Posts Tagged ‘election’

You'll find it on eBay!

Monday, 5 July 2010
Man fined over fake eBay auctions by Dan Whitworth of the BBC

eBay spokesperson Vanessa Canzenni denies that not enough is being done to prevent [shill-bidding].

[…]

[eBay user Rezza Faizee, having noted that shill-bidding were a significant problem, said] I honestly don't know what you can do to tackle the problem, I honestly don't.

Catching shill-bidders on eBay used to be one of my hobbies. I would regularly stumble-upon suspicious confluences, start examining auction and bidder histories, and from them often assemble proof that there had been shill-bidding, which proof I would then send to eBay and to the victims. I'm sure that I wasn't the only person engaging in this sort of detection.

But eBay began choking-off the data available to us. With decreasing information, it became ever harder to make the case. It became impossible even to see some of the confluences that would have triggered suspicion in the first place.

For an honest auction firm, there may be an optimal amount of shill-bidding to allow, simply because of enforcement costs. (A perfectly secure trading environment would be prohibitively expensive.) But for a dishonest firm the question is of balancing the gain that otherwise comes from allowing ending prices (and hence fees) to be thus increased, against the alienation of users who consequently reduce their spending. Access to information which both empowers volunteers to catch shill-bidders and alerts users more generally to the occurrence of shill-bidding is, as such, not in the perceived interest of a dishonest firm.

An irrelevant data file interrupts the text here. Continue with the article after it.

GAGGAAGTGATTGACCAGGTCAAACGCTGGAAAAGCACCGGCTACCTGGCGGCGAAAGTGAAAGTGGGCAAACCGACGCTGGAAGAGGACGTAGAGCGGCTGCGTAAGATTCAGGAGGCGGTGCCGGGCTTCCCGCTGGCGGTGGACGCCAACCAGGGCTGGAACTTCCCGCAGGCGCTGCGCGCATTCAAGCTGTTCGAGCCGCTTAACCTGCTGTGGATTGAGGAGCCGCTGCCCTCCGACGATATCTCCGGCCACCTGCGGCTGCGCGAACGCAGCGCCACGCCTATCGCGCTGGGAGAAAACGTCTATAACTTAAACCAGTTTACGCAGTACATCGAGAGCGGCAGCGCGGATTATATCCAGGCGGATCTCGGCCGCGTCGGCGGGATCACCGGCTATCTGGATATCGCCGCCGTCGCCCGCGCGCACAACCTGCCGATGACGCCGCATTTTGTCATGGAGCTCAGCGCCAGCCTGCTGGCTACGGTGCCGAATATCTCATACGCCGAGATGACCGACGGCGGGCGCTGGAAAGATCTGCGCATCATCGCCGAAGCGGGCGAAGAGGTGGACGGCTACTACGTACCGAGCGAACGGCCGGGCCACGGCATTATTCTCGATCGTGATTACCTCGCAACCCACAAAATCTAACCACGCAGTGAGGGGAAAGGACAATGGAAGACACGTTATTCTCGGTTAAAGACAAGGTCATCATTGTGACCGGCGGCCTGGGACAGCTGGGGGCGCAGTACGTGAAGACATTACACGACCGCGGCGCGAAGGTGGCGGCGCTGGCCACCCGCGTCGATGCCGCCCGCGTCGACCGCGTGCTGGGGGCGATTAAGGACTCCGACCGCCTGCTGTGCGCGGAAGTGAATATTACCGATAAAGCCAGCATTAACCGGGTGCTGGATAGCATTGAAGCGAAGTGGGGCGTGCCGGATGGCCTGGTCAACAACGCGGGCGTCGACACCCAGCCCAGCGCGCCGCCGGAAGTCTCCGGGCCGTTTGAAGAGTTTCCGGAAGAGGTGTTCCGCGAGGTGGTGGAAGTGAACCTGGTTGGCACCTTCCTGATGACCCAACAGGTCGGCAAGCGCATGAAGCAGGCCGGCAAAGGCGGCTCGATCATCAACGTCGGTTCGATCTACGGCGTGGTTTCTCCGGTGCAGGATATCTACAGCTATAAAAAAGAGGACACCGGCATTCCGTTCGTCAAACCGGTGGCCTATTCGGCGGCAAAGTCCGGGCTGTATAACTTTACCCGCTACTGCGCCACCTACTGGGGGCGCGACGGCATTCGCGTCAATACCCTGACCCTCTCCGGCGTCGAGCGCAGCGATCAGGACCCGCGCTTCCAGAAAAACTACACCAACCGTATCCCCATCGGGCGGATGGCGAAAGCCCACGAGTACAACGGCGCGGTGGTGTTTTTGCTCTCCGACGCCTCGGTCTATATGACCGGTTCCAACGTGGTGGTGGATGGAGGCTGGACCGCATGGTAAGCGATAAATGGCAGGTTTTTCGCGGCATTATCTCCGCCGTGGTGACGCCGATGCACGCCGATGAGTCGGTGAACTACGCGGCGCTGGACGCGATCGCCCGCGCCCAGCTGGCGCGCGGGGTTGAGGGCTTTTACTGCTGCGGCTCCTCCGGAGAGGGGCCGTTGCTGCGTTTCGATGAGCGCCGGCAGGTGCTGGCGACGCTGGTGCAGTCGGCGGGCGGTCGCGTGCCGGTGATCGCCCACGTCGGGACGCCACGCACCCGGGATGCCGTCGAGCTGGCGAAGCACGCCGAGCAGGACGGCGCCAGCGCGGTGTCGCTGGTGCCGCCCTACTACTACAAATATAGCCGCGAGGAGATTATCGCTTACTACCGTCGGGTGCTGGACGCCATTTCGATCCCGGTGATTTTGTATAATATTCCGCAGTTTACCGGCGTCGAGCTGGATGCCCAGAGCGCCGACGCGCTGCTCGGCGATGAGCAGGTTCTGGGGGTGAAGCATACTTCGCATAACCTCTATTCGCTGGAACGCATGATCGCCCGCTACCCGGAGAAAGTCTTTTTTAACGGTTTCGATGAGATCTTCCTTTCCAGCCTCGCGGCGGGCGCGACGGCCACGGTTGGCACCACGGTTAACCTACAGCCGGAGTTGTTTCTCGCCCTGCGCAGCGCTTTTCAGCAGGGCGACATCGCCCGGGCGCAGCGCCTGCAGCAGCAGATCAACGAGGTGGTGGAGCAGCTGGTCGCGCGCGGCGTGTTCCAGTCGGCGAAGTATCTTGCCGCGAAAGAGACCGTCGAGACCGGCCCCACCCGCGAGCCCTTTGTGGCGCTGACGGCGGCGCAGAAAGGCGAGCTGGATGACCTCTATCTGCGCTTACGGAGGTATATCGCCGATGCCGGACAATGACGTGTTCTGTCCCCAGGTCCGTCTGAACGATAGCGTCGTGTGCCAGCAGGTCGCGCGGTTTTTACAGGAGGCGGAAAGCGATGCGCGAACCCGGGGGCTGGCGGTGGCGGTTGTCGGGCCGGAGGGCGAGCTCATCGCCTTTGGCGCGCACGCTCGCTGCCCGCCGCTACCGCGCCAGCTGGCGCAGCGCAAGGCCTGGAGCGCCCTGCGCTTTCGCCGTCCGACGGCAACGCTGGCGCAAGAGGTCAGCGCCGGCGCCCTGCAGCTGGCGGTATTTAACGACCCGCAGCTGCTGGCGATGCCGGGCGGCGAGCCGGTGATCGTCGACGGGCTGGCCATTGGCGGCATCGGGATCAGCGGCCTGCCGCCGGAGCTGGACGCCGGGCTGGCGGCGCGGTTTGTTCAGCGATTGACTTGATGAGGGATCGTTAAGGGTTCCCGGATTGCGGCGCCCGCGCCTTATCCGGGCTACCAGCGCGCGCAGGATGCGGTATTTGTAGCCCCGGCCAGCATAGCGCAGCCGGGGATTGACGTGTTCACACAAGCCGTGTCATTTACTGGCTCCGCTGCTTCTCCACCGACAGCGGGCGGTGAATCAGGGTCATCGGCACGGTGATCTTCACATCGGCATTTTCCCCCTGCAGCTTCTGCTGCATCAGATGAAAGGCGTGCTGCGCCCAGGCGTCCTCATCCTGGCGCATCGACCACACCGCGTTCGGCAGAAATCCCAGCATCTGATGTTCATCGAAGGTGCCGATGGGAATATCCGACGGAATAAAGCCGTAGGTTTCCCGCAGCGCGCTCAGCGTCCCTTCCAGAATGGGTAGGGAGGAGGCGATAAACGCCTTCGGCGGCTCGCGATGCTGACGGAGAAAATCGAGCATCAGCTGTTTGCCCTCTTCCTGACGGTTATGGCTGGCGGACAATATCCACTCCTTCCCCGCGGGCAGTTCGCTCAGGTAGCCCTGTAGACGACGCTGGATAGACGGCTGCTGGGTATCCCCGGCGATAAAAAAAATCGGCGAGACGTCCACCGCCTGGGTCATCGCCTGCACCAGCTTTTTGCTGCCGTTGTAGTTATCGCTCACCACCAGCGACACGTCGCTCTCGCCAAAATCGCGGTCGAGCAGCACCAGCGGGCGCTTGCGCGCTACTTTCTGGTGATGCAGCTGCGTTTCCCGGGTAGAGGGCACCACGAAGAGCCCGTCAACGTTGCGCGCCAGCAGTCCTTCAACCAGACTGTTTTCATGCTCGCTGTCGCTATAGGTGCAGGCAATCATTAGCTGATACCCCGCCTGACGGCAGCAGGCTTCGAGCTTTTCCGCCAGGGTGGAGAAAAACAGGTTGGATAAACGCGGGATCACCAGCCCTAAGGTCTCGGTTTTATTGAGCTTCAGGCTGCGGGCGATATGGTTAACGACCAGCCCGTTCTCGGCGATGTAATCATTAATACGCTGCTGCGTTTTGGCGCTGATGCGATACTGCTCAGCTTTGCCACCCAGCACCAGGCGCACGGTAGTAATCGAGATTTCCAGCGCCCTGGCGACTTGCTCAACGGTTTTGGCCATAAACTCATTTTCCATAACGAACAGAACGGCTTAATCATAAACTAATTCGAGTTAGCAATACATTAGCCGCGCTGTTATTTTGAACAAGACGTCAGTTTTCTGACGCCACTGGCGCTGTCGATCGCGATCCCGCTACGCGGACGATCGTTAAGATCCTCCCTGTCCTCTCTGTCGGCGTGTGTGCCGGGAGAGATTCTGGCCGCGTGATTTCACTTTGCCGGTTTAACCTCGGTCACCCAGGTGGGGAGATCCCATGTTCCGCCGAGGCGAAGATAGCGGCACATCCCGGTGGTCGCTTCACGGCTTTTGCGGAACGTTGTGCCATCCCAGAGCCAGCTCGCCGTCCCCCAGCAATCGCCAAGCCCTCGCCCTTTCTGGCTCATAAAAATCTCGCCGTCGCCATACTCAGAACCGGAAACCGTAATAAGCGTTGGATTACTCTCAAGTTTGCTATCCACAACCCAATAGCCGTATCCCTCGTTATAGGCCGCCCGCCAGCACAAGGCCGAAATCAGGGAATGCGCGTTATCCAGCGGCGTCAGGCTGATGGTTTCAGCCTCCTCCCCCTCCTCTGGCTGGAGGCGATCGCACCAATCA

BTW, the changes that reduced our abilities to spot shill-bidders, and which made it more typically impossible for us to prove a case of shill-bidding (as well as other changes that enabled eBay to be more easily used by thieves) were primarily effected while Margaret Cushing (Meg) Whitman, now the Republican Party nominee for governor of California, was eBay's President and CEO.

Presidential Prognostications

Monday, 15 June 2009

I am not at all sanguine about the oppositional up-rising in Iran. Although it is evident that Ahmadinejad's faction rigged the counting of the vote, I think that he would have won, by approximately the same margin, had the votes been honestly counted. I see the up-rising as that of a minority, and of a minority that is considerably less thuggish than the majority whom they oppose.